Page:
Sensitivity of global terrestrial gross primary production to hydrologic states simulated by the Community Land Model using two runoff parameterizations

Huimin Lei, Maoyi Huang, L. Ruby Leung, Dawen Yang, Xiaoying Shi, Jiafu Mao, Daniel J. Hayes, Christopher R Schwalm, Yaxing Wei, Shishi Liu

Research output: Contribution to journalArticle

23 Citations (Scopus)

Abstract

Soil moisture plays an important role in the coupled water, energy, and carbon cycles. In addition to surface processes such as evapotranspiration, the boundary fluxes that influence soil moisture are closely related to surface or subsurface runoff. To elucidate how uncertainties in representing surface and subsurface hydrology may influence simulations of the carbon cycle, numerical experiments were performed using version 4 of the Community Land Model with two widely adopted runoff generation parameterizations from the TOPMODEL and Variable Infiltration Capacity (VIC) model under the same protocol. The results showed that differences in the runoff generation schemes caused a relative difference of 36% and 34% in global mean total runoff and soil moisture, respectively, with substantial differences in their spatial distribution and seasonal variability. Changes in the simulated gross primary production (GPP) were found to correlate well with changes in soil moisture through its effects on leaf photosynthesis (A<inf>n</inf>) and leaf area index (LAI), which are the two dominant components determining GPP. Soil temperature, which is influenced by soil moisture, also affects LAI and GPP for the seasonal-deciduous and stress-deciduous plant functional types that dominate in cold regions. Consequently, the simulated global mean GPP differs by 20.4% as a result of differences in soil moisture and soil temperature simulated between the two models. Our study highlights the significant interactions among the water, energy, and carbon cycles and the need for reducing uncertainty in the hydrologic parameterization of land surface models to better constrain carbon cycle modeling. Key Points Simulated terrestrial water cycle is sensitive to runoff generation schemes Hydrologic parameterizations have large impacts on the global C budgets Improving hydrologic representations to constrain C cycle modeling is important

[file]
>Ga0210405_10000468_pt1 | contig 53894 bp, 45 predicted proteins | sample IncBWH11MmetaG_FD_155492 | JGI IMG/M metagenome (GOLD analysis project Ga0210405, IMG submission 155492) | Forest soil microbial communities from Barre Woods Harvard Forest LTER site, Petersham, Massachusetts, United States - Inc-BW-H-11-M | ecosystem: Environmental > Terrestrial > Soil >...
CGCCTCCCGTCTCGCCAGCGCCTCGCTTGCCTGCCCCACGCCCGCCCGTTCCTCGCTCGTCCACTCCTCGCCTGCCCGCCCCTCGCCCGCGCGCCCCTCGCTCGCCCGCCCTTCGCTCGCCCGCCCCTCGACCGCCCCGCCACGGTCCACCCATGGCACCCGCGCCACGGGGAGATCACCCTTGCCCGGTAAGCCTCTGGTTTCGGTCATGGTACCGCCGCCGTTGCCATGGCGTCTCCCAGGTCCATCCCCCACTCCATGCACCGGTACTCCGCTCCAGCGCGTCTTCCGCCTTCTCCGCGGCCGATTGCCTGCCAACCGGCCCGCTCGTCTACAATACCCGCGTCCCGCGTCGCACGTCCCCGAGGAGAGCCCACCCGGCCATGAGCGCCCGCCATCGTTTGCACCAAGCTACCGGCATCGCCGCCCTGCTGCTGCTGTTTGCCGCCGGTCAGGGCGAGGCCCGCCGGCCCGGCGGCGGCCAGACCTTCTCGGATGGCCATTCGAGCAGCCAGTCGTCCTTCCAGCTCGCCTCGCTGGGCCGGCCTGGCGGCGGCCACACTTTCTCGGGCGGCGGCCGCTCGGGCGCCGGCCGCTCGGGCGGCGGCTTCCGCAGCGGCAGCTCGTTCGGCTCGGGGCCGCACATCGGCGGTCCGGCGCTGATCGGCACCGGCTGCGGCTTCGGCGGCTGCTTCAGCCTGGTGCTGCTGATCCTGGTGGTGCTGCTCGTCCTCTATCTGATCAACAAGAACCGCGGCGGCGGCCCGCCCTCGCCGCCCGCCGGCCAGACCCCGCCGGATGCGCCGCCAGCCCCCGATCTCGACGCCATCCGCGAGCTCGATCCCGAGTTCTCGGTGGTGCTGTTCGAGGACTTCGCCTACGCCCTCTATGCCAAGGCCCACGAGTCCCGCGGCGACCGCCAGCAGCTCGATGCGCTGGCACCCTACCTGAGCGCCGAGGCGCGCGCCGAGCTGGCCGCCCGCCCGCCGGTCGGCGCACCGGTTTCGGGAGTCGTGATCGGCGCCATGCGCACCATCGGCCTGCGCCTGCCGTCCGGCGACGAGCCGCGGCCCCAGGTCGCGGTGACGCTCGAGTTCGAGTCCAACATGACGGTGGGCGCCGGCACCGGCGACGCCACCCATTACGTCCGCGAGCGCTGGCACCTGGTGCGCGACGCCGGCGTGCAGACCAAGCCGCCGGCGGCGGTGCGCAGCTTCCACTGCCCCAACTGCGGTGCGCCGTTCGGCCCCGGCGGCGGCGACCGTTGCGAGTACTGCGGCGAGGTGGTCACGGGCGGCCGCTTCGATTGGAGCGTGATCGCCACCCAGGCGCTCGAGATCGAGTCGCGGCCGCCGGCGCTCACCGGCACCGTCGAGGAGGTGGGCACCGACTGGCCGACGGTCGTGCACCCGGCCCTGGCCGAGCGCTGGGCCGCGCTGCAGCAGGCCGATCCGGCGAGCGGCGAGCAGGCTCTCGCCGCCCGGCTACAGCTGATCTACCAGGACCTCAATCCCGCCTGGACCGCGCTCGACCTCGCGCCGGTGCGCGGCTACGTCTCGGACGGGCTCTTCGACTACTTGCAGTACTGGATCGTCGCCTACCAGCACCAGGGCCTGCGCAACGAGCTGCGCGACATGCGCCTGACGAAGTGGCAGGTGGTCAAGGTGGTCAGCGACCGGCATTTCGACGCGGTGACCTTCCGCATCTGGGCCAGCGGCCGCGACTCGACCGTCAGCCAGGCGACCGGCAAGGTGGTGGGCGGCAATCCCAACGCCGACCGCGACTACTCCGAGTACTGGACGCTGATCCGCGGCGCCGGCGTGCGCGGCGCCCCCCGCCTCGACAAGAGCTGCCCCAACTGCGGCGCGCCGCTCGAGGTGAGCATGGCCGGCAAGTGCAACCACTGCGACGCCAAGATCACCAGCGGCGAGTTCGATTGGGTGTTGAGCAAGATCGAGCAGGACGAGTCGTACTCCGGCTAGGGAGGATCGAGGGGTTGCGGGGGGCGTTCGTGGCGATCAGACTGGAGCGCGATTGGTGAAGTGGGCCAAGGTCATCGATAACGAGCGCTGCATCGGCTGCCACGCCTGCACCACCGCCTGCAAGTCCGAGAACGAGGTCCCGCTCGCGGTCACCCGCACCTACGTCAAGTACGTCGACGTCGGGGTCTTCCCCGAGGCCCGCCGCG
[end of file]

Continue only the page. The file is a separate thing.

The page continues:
Original languageEnglish (US)
Pages (from-to)658-679
Number of pages22
JournalJournal of Advances in Modeling Earth Systems
Volume6
Issue number3
DOIs
StatePublished - 2014

Fingerprint

Soil moisture
Parameterization
Runoff
primary production
parameterization
soil moisture
runoff
carbon cycle
Carbon
leaf area index
soil temperature
Water
Soils
Evapotranspiration
Photosynthesis
cold region
Hydrology
Infiltration
water
Spatial distribution

Keywords

  • carbon cycling
  • global scale
  • modeling
  • runoff generation scheme
  • soil moisture
  • vegetation dynamics

ASJC Scopus subject areas

  • Earth and Planetary Sciences(all)
  • Environmental Chemistry
  • Global and Planetary Change

Cite this

Sensitivity of global terrestrial gross primary production to hydrologic states simulated by the Community Land Model using two runoff parameterizations. / Lei, Huimin; Huang, Maoyi; Leung, L. Ruby; Yang, Dawen; Shi, Xiaoying; Mao, Jiafu; Hayes, Daniel J.; Schwalm, Christopher R; Wei, Yaxing; Liu, Shishi.

In: Journal of Advances in Modeling Earth Systems, Vol. 6, No. 3, 2014, p. 658-679.

Research output: Contribution to journalArticle

Lei, Huimin ; Huang, Maoyi ; Leung, L. Ruby ; Yang, Dawen ; Shi, Xiaoying ; Mao, Jiafu ; Hayes, Daniel J. ; Schwalm, Christopher R ; Wei, Yaxing ; Liu, Shishi. / Sensitivity of global terrestrial gross primary production to hydrologic states simulated by the Community Land Model using two runoff parameterizations. In: Journal of Advances in Modeling Earth Systems. 2014 ; Vol. 6, No. 3. pp. 658-679.